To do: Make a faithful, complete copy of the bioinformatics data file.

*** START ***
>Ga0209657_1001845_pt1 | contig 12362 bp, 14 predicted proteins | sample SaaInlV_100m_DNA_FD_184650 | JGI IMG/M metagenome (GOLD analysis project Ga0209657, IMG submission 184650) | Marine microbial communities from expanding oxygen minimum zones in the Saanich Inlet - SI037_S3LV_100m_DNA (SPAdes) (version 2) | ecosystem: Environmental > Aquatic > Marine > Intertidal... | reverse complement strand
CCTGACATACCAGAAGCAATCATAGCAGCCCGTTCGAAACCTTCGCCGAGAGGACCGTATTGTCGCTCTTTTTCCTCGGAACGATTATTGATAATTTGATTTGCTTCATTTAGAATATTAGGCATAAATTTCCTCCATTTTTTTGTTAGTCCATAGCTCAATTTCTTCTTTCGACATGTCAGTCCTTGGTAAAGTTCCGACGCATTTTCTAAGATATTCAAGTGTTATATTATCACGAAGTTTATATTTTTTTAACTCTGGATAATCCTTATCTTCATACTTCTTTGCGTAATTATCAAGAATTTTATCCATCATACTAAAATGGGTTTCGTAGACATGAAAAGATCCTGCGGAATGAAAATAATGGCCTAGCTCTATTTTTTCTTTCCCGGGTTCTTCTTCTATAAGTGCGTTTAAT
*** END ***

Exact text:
>Ga0209657_1001845_pt1 | contig 12362 bp, 14 predicted proteins | sample SaaInlV_100m_DNA_FD_184650 | JGI IMG/M metagenome (GOLD analysis project Ga0209657, IMG submission 184650) | Marine microbial communities from expanding oxygen minimum zones in the Saanich Inlet - SI037_S3LV_100m_DNA (SPAdes) (version 2) | ecosystem: Environmental > Aquatic > Marine > Intertidal... | reverse complement strand
CCTGACATACCAGAAGCAATCATAGCAGCCCGTTCGAAACCTTCGCCGAGAGGACCGTATTGTCGCTCTTTTTCCTCGGAACGATTATTGATAATTTGATTTGCTTCATTTAGAATATTAGGCATAAATTTCCTCCATTTTTTTGTTAGTCCATAGCTCAATTTCTTCTTTCGACATGTCAGTCCTTGGTAAAGTTCCGACGCATTTTCTAAGATATTCAAGTGTTATATTATCACGAAGTTTATATTTTTTTAACTCTGGATAATCCTTATCTTCATACTTCTTTGCGTAATTATCAAGAATTTTATCCATCATACTAAAATGGGTTTCGTAGACATGAAAAGATCCTGCGGAATGAAAATAATGGCCTAGCTCTATTTTTTCTTTCCCGGGTTCTTCTTCTATAAGTGCGTTTAAT